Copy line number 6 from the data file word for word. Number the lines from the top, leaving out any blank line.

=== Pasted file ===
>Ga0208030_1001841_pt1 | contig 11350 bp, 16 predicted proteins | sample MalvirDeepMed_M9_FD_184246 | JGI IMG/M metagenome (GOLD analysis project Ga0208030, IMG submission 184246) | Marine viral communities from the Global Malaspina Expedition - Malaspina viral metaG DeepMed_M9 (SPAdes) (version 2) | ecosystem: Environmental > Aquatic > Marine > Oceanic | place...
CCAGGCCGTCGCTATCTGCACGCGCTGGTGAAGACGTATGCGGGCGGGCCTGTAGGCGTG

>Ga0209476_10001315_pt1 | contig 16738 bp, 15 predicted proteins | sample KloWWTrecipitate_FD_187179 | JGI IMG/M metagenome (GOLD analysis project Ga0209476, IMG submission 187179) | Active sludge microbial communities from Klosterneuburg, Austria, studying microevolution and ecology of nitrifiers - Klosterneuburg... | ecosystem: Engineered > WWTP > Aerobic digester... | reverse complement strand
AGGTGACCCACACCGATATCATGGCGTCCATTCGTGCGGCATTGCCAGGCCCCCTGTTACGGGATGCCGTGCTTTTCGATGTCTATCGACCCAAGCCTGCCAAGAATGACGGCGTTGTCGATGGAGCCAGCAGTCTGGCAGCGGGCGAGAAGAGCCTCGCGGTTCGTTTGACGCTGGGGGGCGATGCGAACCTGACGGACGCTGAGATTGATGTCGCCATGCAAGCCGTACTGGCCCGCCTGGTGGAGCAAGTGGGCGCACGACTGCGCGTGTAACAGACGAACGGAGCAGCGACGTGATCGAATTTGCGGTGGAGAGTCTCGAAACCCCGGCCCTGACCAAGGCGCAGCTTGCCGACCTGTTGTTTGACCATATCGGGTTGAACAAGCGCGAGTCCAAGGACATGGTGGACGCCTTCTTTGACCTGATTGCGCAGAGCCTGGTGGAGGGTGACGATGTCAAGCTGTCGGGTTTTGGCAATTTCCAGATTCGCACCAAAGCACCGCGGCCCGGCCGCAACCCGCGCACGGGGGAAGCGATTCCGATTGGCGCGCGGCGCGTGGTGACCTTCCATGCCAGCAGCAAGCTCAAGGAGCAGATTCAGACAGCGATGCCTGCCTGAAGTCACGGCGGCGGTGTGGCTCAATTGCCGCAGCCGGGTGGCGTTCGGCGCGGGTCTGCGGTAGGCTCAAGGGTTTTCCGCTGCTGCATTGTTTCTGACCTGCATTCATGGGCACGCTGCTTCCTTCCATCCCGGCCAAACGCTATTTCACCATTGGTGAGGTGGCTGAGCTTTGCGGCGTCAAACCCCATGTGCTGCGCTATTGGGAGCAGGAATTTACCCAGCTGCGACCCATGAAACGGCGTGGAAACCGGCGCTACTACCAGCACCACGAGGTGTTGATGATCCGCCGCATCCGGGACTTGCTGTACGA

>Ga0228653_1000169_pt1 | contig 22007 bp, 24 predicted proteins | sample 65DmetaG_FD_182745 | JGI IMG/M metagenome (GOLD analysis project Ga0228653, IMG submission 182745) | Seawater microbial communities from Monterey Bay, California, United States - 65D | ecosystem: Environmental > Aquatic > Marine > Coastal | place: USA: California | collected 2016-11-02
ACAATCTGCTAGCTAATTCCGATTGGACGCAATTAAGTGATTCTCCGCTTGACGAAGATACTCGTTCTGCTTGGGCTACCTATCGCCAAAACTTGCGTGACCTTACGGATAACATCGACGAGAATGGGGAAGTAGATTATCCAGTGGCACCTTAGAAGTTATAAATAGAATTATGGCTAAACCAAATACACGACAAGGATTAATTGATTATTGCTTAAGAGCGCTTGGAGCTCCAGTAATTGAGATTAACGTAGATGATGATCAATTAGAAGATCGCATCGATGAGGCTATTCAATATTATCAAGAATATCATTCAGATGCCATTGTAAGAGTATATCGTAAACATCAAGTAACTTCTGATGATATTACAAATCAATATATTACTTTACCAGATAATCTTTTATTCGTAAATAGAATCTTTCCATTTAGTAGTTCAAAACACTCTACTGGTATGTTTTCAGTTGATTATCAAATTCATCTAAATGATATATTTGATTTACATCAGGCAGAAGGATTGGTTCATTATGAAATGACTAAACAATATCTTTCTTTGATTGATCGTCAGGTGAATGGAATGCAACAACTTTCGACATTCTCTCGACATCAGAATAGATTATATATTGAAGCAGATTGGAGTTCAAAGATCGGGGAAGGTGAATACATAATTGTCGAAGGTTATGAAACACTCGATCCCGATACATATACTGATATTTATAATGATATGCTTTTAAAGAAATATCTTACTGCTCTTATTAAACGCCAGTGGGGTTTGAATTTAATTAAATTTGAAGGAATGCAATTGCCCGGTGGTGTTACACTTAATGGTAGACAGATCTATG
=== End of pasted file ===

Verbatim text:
ACAATCTGCTAGCTAATTCCGATTGGACGCAATTAAGTGATTCTCCGCTTGACGAAGATACTCGTTCTGCTTGGGCTACCTATCGCCAAAACTTGCGTGACCTTACGGATAACATCGACGAGAATGGGGAAGTAGATTATCCAGTGGCACCTTAGAAGTTATAAATAGAATTATGGCTAAACCAAATACACGACAAGGATTAATTGATTATTGCTTAAGAGCGCTTGGAGCTCCAGTAATTGAGATTAACGTAGATGATGATCAATTAGAAGATCGCATCGATGAGGCTATTCAATATTATCAAGAATATCATTCAGATGCCATTGTAAGAGTATATCGTAAACATCAAGTAACTTCTGATGATATTACAAATCAATATATTACTTTACCAGATAATCTTTTATTCGTAAATAGAATCTTTCCATTTAGTAGTTCAAAACACTCTACTGGTATGTTTTCAGTTGATTATCAAATTCATCTAAATGATATATTTGATTTACATCAGGCAGAAGGATTGGTTCATTATGAAATGACTAAACAATATCTTTCTTTGATTGATCGTCAGGTGAATGGAATGCAACAACTTTCGACATTCTCTCGACATCAGAATAGATTATATATTGAAGCAGATTGGAGTTCAAAGATCGGGGAAGGTGAATACATAATTGTCGAAGGTTATGAAACACTCGATCCCGATACATATACTGATATTTATAATGATATGCTTTTAAAGAAATATCTTACTGCTCTTATTAAACGCCAGTGGGGTTTGAATTTAATTAAATTTGAAGGAATGCAATTGCCCGGTGGTGTTACACTTAATGGTAGACAGATCTATG